Here we go again, folks.
Congress finds itself just three weeks away from the statutory deadline for passing new spending bills. It’s four weeks from its own self-imposed target adjournment date. And it’s seven weeks from a contentious presidential election.
With all three factors simultaneously at work, it’s anybody’s guess what Members will be able to achieve in the final days of the 108th Congress.
[IMGCAP(1)] On the one hand, the deadline pressure often forces Congress to get its work done. On the other hand, presidential elections have a way of making many Members from both parties hit the brakes — hoping that a win on Nov. 2 will give them more leverage for their policy proposals in the next session of Congress.
One thing seems almost certain, however: This Congress will be returning to Washington following the election, most likely in a last-ditch attempt to pass the 2005 spending bills and to take a politically uncomfortable vote to raise the national debt limit.
I’ll Gladly Pay You Tuesday
In fact, the politics of raising the debt limit might be the issue that delays many measures, especially appropriations, until after the election.
Fortunately for worried House and Senate GOP leaders, the Treasury Department says it can wait until mid- to late November for Congress to act. After that, the United States may begin defaulting on its bills.
Republicans in both chambers want to wait until after the election for a debt-limit vote because they fear Democrats will use the vote to highlight what they say are President Bush’s failed fiscal policies and penchant for deficit spending.
Republicans also must grapple with the fact that many in their ranks — both centrists and conservatives — oppose raising the debt limit and would rather pursue policies that pay down the national debt.
House leaders are less likely than their Senate counterparts to get the necessary votes to increase the debt limit. That’s why, in the past, the House has avoided a direct vote on the issue by deeming the debt limit increased when the yearly budget is passed by both chambers. But because the Senate failed to pass the bicameral budget this year, the House will be forced to take a separate vote.
Because the debt-limit vote is almost certain to occur after the election, the delay is likely to spill over to appropriators, who will have little impetus to finish their work before the Sept. 30 statutory deadline.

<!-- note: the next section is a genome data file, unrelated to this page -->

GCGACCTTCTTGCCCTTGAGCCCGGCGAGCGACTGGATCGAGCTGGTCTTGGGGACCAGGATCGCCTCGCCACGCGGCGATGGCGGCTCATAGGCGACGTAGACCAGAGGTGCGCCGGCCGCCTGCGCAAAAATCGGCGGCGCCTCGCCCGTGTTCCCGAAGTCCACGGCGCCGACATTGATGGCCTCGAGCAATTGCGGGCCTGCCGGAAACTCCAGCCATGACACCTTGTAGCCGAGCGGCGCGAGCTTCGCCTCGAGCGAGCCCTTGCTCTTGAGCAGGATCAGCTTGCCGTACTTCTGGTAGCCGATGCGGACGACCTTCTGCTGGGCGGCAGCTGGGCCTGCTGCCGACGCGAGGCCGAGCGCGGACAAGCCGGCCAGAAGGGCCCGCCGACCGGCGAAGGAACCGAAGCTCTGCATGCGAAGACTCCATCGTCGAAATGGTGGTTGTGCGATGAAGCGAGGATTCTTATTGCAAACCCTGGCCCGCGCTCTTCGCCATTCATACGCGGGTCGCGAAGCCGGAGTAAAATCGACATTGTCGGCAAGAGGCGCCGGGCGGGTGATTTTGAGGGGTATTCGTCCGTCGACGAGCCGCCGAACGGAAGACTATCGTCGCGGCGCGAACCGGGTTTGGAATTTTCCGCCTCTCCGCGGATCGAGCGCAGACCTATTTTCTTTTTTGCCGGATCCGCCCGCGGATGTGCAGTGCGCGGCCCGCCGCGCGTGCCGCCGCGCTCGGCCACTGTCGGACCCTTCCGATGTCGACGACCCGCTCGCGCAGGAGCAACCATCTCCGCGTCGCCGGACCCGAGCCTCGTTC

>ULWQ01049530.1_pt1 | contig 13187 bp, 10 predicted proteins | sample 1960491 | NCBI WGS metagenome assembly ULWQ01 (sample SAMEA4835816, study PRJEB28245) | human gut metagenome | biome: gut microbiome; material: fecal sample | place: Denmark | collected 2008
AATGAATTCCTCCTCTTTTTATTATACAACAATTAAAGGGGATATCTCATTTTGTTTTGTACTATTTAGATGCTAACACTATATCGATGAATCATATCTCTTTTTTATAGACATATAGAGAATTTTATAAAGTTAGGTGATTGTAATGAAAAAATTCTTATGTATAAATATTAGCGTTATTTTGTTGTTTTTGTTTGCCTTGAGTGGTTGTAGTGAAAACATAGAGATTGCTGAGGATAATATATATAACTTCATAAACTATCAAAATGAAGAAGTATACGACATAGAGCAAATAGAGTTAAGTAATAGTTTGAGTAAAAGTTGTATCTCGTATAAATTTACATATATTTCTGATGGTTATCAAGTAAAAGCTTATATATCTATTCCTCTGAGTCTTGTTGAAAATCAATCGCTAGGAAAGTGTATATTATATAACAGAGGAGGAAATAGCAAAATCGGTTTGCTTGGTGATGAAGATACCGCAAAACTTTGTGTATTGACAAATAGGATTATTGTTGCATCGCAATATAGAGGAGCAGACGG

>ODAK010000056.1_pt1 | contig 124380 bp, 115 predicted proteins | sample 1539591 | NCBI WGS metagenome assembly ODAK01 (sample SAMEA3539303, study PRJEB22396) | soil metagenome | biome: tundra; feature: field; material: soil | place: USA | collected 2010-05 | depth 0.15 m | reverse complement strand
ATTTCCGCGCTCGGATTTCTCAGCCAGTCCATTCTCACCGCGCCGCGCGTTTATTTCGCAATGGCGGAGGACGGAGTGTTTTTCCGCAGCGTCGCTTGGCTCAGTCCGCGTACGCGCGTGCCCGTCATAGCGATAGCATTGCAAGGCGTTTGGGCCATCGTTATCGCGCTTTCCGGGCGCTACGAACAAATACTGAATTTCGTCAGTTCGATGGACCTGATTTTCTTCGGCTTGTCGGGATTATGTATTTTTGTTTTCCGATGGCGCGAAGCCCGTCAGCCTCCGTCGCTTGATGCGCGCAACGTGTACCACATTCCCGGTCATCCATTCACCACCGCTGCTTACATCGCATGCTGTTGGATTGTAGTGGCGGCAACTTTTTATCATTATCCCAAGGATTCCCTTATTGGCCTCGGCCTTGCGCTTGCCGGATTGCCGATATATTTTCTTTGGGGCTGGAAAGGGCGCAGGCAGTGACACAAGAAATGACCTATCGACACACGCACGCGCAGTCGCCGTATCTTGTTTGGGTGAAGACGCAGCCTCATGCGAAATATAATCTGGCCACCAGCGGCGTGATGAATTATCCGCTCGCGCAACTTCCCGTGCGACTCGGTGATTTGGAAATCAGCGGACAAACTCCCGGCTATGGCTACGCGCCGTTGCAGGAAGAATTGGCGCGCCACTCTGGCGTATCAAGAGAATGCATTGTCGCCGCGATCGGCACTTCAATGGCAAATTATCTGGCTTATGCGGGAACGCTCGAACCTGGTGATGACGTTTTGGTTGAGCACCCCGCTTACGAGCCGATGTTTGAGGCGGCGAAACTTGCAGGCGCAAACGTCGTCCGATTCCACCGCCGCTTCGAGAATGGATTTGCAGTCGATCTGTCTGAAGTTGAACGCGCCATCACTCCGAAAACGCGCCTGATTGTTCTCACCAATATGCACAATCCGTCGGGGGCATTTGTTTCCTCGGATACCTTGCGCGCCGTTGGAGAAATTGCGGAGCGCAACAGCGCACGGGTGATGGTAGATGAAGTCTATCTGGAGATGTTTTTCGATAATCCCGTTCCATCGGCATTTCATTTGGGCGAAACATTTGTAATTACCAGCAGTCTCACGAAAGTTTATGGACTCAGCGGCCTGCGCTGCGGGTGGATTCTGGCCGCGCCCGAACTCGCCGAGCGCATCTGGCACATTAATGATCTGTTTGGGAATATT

Besides, they’re already far behind in their duties. Only one of the 13 must-pass spending bills has made it to the president’s desk. The House is set to finish 12 of the 13 bills by the end of this week, while the Senate will presumably have passed just two, or possibly three.
And then, of course, there’s the matter of cobbling all the spending bills together into an omnibus appropriations bill.
Even though both House and Senate appropriators have put on a brave face and vowed to move new spending bills with increases for most executive branch departments, Members on both sides of the Capitol appear increasingly resigned to the notion of simply passing a continuing resolution, or “CR,” that will fund the government at this year’s levels until at least February of 2005, and maybe longer.
After all, Members and aides point out, that’s what they did last year.
The only question is whether they’ll pass that CR before or after the election.
Meanwhile, Congress is enraptured by the prospect of actually doing something about how the United States gathers intelligence on terrorists and foreign countries, following a blistering report by the 9/11 commission that pointed a finger at all levels of government in the failure to prevent the terrorist attacks of Sept. 11, 2001.
Plus, doing something, most figure, might actually help them at the polls in November.
Though initially skeptical of implementing the 9/11 commission’s recommendations to overhaul the federal intelligence community, both House and Senate Republican leaders are finally on board — sort of.
Though bipartisan bills exist in both chambers to implement all 41 recommendations of the commission, leaders in the House and Senate have rejected that approach, preferring instead to implement just the recommendations to create a National Counterterrorism Center and a national intelligence director with authority over all 15 intelligence agencies, including those in the Defense Department.